"I decided to devote my latest Hortus release to Robert Schumann, a composer whose entire chamber music output I have had the fortune and the privilege of performing.
The choice of recording the piano works brought together on this disc thus stems from an artistic imperative nurtured intellectually and matured over years of study.
As with my album ‘Brahms the Progressive’ which came out last year, the intention was to choose scores that could provide an effective (albeit obviously partial) synthesis of the basic characteristics of Schumann’s oeuvre.
With Schumann, the Romantic composer par excellence, we observe a complete symbiosis between life and art, and dramatic contrast between the real and the ideal emerges in his music with unusual expressive potency. He is the most ‘literary’ of musicians. (To him Hoffmann and Jean Paul – to cite only these two – are more than sources of inspiration, and the characters they created are genuine alter egos).
It is perhaps for this reason that, in an absolute way, Schumann is amongst the most modern. Hence his disturbing relevance for today is what has made the most impact on me. The fact that, amongst the Greats, Schumann alone was not an extraordinary pianist as well, results in his music often being disconnected and devoid of any direct reference to the instrument, hence providing the performer with incredibly fascinating technical and musical challenges.
No need to go into detail about the three compositions I have chosen for this disc: I am grateful to Professor Antonio Rostagno for his exhaustive historical/musical study and the young Maria Paola Colombo for her moving ‘Fantasia’ inspired by the Geister-Variationen.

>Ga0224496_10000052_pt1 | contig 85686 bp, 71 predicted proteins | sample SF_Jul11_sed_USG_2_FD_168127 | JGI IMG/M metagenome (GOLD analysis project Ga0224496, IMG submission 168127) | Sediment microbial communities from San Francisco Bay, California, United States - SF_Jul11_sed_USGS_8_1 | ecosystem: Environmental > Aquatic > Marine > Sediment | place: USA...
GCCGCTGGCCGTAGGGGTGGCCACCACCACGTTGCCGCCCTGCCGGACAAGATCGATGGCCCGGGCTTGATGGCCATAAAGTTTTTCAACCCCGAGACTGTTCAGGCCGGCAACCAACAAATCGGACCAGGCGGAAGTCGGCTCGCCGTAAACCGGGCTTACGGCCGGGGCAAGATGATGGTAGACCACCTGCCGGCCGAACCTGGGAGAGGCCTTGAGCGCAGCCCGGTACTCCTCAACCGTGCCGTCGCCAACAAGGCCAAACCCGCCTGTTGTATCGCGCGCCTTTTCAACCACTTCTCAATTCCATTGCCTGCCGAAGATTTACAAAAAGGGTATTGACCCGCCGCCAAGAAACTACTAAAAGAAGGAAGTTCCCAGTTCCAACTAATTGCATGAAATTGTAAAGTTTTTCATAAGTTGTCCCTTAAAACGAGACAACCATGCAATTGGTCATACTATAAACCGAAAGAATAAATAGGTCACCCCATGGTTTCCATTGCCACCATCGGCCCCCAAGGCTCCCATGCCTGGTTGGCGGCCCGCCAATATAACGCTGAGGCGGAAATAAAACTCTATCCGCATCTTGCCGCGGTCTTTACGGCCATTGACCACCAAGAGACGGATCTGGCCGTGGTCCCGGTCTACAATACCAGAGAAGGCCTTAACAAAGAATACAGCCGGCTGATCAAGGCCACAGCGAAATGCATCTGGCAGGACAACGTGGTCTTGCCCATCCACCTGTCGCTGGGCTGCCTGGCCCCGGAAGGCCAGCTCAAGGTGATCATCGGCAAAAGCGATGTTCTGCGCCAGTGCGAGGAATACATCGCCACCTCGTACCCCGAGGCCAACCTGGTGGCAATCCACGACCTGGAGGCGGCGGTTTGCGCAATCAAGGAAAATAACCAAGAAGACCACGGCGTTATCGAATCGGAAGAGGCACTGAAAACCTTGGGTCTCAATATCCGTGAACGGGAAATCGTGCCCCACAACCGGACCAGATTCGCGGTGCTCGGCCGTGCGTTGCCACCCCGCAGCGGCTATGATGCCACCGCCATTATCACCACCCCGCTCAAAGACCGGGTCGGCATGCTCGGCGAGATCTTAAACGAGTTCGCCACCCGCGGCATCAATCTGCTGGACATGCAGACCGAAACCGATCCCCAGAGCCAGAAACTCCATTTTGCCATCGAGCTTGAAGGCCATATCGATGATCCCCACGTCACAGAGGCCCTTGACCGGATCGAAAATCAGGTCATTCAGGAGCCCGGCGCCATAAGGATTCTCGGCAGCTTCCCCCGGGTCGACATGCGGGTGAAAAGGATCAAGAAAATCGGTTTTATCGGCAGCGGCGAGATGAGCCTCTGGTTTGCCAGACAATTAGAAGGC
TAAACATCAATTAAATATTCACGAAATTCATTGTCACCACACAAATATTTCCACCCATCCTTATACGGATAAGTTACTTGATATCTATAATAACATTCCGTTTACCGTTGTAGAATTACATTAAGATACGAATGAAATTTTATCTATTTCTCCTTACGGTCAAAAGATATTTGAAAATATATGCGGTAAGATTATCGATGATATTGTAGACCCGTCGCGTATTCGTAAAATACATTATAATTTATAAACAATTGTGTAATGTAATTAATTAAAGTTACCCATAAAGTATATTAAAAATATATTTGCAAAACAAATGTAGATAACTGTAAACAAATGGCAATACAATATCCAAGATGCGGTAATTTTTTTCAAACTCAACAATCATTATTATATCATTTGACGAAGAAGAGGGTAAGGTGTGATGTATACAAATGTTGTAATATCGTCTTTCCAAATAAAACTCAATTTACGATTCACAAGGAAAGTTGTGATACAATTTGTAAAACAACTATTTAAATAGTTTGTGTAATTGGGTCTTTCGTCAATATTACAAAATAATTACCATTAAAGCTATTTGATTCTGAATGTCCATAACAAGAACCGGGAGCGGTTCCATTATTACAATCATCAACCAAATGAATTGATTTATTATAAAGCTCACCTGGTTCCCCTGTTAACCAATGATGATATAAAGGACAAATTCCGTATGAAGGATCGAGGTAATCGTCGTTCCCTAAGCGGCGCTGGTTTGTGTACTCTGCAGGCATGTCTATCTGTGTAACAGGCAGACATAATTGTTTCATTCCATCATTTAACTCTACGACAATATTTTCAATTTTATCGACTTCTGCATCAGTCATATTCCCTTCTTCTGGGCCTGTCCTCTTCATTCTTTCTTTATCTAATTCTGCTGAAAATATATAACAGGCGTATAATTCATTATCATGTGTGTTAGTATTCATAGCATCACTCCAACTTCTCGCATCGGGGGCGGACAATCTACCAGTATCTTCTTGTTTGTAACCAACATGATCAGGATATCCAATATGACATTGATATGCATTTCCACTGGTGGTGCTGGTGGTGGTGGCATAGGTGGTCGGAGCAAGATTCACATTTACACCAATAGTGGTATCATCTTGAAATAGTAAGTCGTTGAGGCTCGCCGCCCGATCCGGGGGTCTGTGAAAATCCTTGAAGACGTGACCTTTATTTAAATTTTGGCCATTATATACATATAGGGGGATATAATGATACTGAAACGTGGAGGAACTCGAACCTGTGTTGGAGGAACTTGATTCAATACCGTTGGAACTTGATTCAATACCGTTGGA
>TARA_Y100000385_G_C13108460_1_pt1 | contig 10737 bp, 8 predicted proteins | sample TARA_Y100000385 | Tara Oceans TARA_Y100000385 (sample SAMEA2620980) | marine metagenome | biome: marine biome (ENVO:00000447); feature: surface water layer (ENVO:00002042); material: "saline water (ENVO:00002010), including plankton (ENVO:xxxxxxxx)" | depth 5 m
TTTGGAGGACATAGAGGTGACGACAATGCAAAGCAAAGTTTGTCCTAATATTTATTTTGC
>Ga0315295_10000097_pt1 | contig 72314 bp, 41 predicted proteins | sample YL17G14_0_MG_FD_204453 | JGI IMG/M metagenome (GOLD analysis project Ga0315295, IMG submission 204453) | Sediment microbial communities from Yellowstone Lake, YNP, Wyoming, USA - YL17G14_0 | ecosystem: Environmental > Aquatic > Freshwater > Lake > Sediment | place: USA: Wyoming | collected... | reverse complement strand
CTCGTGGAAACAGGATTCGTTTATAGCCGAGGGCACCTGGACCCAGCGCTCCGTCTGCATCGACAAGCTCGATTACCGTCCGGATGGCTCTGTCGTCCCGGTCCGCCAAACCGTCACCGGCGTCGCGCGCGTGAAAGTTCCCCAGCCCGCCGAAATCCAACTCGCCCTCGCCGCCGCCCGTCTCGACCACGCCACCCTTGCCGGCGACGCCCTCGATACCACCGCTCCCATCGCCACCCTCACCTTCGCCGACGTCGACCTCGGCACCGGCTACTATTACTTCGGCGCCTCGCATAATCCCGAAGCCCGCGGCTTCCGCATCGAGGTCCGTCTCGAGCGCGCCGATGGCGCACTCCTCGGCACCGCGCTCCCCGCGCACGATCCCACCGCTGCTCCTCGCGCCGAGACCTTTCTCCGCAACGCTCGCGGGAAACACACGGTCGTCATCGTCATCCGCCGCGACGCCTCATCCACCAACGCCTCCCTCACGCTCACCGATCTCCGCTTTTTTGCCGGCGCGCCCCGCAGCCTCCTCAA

I nonetheless find it important to emphasize how the choice of recording the 1838 version of the Kreisleriana op.16 (much less well-known than the definitive one of 1850) was dictated by reasons at once historical and emotional: it seems to me that this first edition by Schumann, even more than the other, shows the full revolutionary scope of Schumannian writing, and it is highly interesting to note that no one – from Chopin to Liszt and even including Clara – thoroughly comprehended this immense masterwork.
My affinity with the Geister-Variationen stems from an affection and a particular emotion; it has always deeply impressed me to reflect upon a work whose composition straddles the composer’s suicide attempt, and the last variation is one of the most moving works it has ever been granted me to perform.
In between, the Bunte Blätter, perhaps yet another underrated composition but replete – from the very title onward – with colors and emotions; colours and emotions for which I felt, as with Brahms, that the Fazioli F278 was the ideal instrument to achieve a perfect rendition.